The new car smell wears off, I guess is what I'm saying, and that's hedonic adaptation. What can happen is hedonic adaptation turns into what's called the hedonic treadmill, where you're just going after a new thing and a new thing, and the next thing and the next thing. But it really actually brings you no more happiness or well-being than it would if you didn't have any of those things at all. Isn't that interesting?

Brian (28:48):

Fascinating. That episode brings back a lot of great memories, and we could only play one clip from that episode, but can money actually buy happiness?


That was a good episode. I'm going to go back and listen to the whole thing.

Bright (29:03):

Yeah. I agree, Brian, and I'm savoring now. That little savoring conversation was such a good reminder. I'm savoring now. We're nearing the end of our little trip down memory lane. I have just one more clip that I want to share, and this is from an episode that came out a year ago this month called “How Self-Reflection Can Help You Achieve Your Financial Goals.”


We had the amazing Valorie Burton on that episode. She's a coach, a writer, and the founder of the Coaching and Positive Psychology Institute. She's written something like 13 books on personal development, and she speaks professionally on resilience skills and on happiness.

Brian (29:42):

What a resume.

Bright (29:43):

I know, right? I first met Valorie in graduate school, and I remember just immediately knowing that this was someone I needed to pay attention to. When she speaks, I can feel myself sitting up straighter and becoming more present and locked in. When we talked to Valorie last year, she spoke a lot about slowing down, taking a deep breath and taking stock of where you are and where you want to be.


Whether you're writing your thoughts down in a journal or just taking a quiet moment, taking that time to look inward and self-reflect can help you move forward. That's true when you're talking about financial goals as much as anything. Let's go to the clip and hear what Valorie has to say about pausing for self-reflection.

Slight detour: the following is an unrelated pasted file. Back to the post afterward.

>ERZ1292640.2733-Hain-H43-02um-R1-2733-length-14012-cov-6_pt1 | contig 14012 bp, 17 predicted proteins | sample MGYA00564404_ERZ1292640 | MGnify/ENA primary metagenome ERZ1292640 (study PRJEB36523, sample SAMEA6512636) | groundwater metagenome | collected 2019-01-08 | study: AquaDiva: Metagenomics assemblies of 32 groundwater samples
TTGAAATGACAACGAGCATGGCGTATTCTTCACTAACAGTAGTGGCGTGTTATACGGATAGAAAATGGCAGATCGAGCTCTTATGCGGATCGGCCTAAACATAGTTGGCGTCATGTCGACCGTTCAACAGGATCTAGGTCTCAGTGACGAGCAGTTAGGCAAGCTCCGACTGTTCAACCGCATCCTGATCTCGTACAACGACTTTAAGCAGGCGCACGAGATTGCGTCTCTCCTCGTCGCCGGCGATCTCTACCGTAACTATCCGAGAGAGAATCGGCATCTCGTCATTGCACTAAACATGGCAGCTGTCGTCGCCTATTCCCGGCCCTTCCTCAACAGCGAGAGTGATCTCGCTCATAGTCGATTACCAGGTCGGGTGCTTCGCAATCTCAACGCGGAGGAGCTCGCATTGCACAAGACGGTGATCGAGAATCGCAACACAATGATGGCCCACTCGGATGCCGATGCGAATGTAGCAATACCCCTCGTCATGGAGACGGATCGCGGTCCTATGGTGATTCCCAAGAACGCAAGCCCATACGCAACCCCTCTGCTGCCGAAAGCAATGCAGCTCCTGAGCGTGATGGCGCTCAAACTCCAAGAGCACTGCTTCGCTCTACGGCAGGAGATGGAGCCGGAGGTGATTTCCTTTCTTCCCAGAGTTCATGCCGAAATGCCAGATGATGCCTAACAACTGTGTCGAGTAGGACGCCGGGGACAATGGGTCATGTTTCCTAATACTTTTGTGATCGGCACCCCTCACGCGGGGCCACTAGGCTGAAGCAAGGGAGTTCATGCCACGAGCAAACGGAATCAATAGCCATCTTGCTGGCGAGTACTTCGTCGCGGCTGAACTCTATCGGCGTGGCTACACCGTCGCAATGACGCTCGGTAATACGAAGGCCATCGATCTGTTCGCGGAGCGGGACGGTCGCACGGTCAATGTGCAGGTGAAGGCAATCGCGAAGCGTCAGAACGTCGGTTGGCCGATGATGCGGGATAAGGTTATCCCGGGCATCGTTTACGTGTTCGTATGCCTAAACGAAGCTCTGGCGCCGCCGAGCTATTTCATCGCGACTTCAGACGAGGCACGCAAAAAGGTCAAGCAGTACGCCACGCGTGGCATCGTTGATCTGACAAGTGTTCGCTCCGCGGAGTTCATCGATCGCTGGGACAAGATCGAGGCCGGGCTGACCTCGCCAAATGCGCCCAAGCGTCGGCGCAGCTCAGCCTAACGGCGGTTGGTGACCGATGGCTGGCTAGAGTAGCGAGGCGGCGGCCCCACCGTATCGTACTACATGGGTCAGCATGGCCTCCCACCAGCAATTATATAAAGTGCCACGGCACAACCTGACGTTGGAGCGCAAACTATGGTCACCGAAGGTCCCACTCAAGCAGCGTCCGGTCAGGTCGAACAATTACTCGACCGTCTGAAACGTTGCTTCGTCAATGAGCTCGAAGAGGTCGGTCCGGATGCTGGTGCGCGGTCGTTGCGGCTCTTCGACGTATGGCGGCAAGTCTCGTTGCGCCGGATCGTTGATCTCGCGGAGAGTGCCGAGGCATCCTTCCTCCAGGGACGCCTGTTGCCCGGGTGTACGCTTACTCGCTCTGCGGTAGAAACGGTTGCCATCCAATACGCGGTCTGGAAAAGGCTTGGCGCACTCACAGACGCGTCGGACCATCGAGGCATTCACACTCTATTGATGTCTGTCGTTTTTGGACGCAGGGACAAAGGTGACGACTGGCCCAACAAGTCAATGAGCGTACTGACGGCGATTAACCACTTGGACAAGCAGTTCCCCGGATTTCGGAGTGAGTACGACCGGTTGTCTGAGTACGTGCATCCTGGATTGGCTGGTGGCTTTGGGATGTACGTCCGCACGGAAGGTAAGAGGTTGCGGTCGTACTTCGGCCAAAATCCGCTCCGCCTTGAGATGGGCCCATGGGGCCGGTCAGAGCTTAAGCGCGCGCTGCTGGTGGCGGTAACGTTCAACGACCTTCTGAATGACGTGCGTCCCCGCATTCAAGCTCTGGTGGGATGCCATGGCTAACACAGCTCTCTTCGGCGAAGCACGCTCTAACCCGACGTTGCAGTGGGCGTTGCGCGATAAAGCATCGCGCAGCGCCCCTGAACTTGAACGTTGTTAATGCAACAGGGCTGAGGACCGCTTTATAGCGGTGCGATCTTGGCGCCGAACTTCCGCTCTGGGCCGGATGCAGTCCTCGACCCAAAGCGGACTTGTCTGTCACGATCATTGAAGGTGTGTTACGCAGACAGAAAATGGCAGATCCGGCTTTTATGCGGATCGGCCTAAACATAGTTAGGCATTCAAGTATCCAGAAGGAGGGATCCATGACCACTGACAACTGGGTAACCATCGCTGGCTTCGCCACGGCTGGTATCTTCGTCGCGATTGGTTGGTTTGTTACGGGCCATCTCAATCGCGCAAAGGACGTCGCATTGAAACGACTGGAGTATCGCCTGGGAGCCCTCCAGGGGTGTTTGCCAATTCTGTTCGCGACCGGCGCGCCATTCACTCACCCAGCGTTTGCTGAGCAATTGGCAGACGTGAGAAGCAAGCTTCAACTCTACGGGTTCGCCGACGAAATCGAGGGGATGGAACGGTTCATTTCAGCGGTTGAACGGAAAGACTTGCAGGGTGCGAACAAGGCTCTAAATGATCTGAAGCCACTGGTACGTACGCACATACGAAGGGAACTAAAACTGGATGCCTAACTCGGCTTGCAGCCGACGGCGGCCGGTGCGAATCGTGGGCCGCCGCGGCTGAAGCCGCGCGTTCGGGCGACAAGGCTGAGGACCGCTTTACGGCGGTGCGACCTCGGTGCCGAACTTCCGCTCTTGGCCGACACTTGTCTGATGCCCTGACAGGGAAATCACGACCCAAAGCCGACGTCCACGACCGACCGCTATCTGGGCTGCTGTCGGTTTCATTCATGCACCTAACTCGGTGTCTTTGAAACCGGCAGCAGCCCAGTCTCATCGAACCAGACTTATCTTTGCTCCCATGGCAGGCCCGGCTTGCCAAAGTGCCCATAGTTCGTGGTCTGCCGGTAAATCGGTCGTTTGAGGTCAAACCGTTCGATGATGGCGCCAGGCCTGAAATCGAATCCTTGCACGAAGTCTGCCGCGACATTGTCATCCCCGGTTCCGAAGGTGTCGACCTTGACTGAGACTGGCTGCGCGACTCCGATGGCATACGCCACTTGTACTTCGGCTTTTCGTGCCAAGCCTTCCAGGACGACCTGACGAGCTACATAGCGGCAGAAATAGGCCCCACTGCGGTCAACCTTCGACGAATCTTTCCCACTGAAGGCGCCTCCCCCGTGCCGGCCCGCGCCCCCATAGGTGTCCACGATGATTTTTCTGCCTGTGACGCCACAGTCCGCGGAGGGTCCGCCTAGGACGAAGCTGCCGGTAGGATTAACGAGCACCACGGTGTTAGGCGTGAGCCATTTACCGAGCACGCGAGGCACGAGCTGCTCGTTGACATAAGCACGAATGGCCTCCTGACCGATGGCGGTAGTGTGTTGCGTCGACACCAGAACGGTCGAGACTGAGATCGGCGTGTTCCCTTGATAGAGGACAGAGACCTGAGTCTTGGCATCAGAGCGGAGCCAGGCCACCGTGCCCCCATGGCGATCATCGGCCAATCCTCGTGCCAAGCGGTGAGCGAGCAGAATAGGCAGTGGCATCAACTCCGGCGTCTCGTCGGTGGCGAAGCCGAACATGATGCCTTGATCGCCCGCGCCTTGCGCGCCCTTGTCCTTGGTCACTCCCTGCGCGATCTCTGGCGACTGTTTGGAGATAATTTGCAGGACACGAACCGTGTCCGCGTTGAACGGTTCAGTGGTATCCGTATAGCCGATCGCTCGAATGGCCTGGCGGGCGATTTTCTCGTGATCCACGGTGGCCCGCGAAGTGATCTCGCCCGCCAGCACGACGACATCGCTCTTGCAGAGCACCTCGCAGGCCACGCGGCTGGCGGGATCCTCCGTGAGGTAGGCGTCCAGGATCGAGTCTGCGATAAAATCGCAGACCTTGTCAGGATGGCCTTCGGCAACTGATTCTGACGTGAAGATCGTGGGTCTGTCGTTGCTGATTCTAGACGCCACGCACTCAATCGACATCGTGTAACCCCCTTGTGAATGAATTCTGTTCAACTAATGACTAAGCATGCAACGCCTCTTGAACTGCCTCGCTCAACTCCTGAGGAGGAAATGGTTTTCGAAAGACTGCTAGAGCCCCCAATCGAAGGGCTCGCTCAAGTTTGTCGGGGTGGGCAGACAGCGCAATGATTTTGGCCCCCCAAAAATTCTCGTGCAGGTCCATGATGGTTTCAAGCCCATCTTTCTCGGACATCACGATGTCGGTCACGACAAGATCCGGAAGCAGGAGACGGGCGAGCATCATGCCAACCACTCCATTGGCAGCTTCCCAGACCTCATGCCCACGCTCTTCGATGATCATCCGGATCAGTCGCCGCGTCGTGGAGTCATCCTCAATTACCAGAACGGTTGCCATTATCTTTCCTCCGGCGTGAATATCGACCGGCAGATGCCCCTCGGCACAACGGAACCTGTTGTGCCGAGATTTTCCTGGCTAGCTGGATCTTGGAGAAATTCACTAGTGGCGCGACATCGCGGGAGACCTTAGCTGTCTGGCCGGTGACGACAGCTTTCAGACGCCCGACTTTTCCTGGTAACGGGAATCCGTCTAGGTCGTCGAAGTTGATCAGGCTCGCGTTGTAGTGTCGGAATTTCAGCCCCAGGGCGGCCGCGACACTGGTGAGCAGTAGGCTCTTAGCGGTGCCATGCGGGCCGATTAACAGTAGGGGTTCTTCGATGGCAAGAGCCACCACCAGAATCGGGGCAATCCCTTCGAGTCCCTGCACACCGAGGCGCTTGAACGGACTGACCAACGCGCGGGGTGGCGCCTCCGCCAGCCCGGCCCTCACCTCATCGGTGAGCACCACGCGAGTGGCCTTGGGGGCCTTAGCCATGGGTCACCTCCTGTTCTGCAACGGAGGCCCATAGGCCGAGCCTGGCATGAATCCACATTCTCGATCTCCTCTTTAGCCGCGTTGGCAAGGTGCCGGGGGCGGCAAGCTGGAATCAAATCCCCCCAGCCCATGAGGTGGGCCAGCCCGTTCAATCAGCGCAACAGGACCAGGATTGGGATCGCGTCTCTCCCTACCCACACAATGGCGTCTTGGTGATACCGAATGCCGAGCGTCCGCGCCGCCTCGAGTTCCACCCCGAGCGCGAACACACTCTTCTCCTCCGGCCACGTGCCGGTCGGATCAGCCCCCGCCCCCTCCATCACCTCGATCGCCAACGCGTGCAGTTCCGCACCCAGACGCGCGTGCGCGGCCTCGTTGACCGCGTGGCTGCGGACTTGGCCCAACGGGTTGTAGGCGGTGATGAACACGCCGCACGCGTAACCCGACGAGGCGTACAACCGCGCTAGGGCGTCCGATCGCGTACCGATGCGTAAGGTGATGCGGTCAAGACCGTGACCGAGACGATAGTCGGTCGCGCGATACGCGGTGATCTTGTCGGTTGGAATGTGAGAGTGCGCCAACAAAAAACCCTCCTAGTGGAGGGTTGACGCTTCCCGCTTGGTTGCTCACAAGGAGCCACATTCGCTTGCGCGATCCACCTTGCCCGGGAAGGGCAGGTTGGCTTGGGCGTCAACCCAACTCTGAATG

Valorie Burton (30:29):

I think for each and every one of us, taking the time to pause and notice what's going on, and to be intentional about moving forward is something we need more than ever. Because we're living in such a fast-paced world where I think we get overwhelmed.


We forget to reflect on what we're learning, how we're growing, maybe even how we need to grow, and the choices that we're making and whether they're working well for us or not.

Bright (30:57):

Yeah. I noticed that in myself, Valorie, now that you say it, that I'm always just moving to the next thing and not really pausing to do a review of how is this going? How am I feeling about it? I'm just going on and on and on.

Valorie Burton (31:11):

Yeah. I think a lot of times we don't feel we have the time.

Bright (31:14):


Valorie Burton (31:14):

We keep going because we know there's more to do. There's more to check off the list, and so the finish line becomes the starting block for the next race every time we finish a project, finish a goal. I think really it's an epidemic in terms of how pressed we feel for time. But when you take the time to pause, and that's really what coaching is, pausing, reflecting and making intentional choices about how you move forward.


When you do that, you feel a greater sense of peace. Even if you look at the research, you know that cortisol levels go down, that's the stress hormone. When we pause and just are more intentional, our heart rate goes down, our thoughts come together. It's a really great success strategy, even though often we feel the most important thing we can do is just keep going. Sometimes the most important thing you can do is to pause and reflect.

Bright (32:06):

Yeah, just stop. When we think about the self-reflection idea, what are we really trying to learn?


Are there particular things we should target? Is it dealer's choice? What are we really going for when we self-reflect?

Valorie Burton (32:21):

For me, the whole purpose of self-reflection really is being able to do something I call self-coaching. I've been coaching for over 20 years. My company trains personal and executive coaches, and so this idea of stopping is really about getting to the answers you need. When you pause to self-reflect, what you're pausing to do is, number one, notice the dilemmas and the situations and the opportunities in front of you, that need an answer.


Oftentimes, we're just going and asking everyone else or doing what others are doing, but when you pause and self-reflect, you're saying, "What do I need right now? What's the challenge or the opportunity in front of me? How do I want to show up?" We're pausing because we are really trying to figure out what is it that needs my attention, and what is my best way forward?

Bright (33:15):

Brian, now that we've gone back and listened to clips from 10 of our favorite “Money and Mindset” episodes, I thought we could take a moment to do just a little final self-reflection of our own. We've had three awesome years doing this podcast, and when I look back on it, there's so much I've learned.


But actually just as we were listening to that clip, what really came to me around this idea of how have I grown? Brian, I have personally, this is me, I have so much more freedom about talking about money. In my own life, I feel so much freer and more powerful around voicing how I'm feeling about money, what I want to do. I'm not as self-conscious about asking what I think are dumb questions.